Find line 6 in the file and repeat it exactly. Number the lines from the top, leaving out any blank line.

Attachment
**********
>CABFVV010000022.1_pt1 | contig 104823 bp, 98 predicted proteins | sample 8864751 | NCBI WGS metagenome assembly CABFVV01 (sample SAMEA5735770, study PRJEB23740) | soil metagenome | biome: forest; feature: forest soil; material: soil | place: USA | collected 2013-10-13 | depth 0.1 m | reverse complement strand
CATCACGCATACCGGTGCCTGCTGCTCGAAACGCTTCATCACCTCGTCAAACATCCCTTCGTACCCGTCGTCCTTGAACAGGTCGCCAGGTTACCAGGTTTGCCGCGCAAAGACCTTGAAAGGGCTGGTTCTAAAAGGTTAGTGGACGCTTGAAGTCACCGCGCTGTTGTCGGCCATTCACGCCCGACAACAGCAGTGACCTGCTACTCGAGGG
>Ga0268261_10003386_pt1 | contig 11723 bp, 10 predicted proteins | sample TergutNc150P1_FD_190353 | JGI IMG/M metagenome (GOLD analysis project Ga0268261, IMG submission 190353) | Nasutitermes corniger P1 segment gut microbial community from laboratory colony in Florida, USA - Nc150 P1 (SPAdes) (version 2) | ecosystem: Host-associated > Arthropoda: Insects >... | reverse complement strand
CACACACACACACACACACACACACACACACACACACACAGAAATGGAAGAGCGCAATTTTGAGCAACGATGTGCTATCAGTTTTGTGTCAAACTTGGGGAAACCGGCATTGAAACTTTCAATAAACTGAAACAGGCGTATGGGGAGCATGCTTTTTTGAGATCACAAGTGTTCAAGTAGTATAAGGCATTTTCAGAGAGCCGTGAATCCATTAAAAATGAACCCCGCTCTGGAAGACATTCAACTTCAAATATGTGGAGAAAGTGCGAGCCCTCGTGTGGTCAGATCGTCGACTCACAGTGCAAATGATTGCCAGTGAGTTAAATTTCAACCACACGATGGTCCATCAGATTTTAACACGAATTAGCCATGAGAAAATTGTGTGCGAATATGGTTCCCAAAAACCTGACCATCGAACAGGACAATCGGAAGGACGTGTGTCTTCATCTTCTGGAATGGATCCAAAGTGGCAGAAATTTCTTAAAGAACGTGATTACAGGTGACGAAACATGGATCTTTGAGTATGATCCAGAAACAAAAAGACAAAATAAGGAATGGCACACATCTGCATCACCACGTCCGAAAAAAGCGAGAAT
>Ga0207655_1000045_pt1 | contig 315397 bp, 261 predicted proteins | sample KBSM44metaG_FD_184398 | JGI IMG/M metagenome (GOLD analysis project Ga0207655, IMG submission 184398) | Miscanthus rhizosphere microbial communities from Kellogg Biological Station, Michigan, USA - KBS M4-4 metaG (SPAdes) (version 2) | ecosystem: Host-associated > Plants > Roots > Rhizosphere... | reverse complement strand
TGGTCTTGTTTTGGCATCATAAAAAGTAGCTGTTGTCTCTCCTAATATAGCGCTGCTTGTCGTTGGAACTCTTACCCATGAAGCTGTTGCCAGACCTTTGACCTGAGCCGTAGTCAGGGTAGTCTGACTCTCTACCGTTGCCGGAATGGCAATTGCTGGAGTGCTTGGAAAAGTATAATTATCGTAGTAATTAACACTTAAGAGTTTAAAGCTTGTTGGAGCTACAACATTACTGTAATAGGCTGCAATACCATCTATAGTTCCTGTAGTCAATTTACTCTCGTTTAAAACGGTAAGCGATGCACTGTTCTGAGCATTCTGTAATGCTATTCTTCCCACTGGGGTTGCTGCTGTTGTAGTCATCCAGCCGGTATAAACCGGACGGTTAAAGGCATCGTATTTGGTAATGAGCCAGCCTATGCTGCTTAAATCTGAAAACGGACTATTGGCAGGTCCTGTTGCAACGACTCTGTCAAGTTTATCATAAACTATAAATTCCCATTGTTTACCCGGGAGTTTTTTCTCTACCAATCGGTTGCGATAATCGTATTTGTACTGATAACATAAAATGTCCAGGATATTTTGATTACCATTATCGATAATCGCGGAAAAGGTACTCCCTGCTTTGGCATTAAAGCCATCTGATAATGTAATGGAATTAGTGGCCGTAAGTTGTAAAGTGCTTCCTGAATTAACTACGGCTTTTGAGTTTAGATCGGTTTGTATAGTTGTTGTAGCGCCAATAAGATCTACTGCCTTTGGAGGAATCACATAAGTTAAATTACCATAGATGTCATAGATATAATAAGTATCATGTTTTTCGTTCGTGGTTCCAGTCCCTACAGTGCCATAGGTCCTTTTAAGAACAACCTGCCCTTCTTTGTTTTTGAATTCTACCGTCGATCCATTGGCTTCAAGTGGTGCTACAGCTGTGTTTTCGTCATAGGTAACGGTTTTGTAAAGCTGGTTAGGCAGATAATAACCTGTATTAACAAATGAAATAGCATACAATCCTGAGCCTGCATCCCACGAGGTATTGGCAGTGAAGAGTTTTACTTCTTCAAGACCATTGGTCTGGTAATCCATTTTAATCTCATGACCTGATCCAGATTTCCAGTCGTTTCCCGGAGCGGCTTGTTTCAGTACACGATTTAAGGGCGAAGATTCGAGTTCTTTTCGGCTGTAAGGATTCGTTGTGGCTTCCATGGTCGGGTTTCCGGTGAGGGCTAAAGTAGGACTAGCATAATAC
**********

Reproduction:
TGGTCTTGTTTTGGCATCATAAAAAGTAGCTGTTGTCTCTCCTAATATAGCGCTGCTTGTCGTTGGAACTCTTACCCATGAAGCTGTTGCCAGACCTTTGACCTGAGCCGTAGTCAGGGTAGTCTGACTCTCTACCGTTGCCGGAATGGCAATTGCTGGAGTGCTTGGAAAAGTATAATTATCGTAGTAATTAACACTTAAGAGTTTAAAGCTTGTTGGAGCTACAACATTACTGTAATAGGCTGCAATACCATCTATAGTTCCTGTAGTCAATTTACTCTCGTTTAAAACGGTAAGCGATGCACTGTTCTGAGCATTCTGTAATGCTATTCTTCCCACTGGGGTTGCTGCTGTTGTAGTCATCCAGCCGGTATAAACCGGACGGTTAAAGGCATCGTATTTGGTAATGAGCCAGCCTATGCTGCTTAAATCTGAAAACGGACTATTGGCAGGTCCTGTTGCAACGACTCTGTCAAGTTTATCATAAACTATAAATTCCCATTGTTTACCCGGGAGTTTTTTCTCTACCAATCGGTTGCGATAATCGTATTTGTACTGATAACATAAAATGTCCAGGATATTTTGATTACCATTATCGATAATCGCGGAAAAGGTACTCCCTGCTTTGGCATTAAAGCCATCTGATAATGTAATGGAATTAGTGGCCGTAAGTTGTAAAGTGCTTCCTGAATTAACTACGGCTTTTGAGTTTAGATCGGTTTGTATAGTTGTTGTAGCGCCAATAAGATCTACTGCCTTTGGAGGAATCACATAAGTTAAATTACCATAGATGTCATAGATATAATAAGTATCATGTTTTTCGTTCGTGGTTCCAGTCCCTACAGTGCCATAGGTCCTTTTAAGAACAACCTGCCCTTCTTTGTTTTTGAATTCTACCGTCGATCCATTGGCTTCAAGTGGTGCTACAGCTGTGTTTTCGTCATAGGTAACGGTTTTGTAAAGCTGGTTAGGCAGATAATAACCTGTATTAACAAATGAAATAGCATACAATCCTGAGCCTGCATCCCACGAGGTATTGGCAGTGAAGAGTTTTACTTCTTCAAGACCATTGGTCTGGTAATCCATTTTAATCTCATGACCTGATCCAGATTTCCAGTCGTTTCCCGGAGCGGCTTGTTTCAGTACACGATTTAAGGGCGAAGATTCGAGTTCTTTTCGGCTGTAAGGATTCGTTGTGGCTTCCATGGTCGGGTTTCCGGTGAGGGCTAAAGTAGGACTAGCATAATAC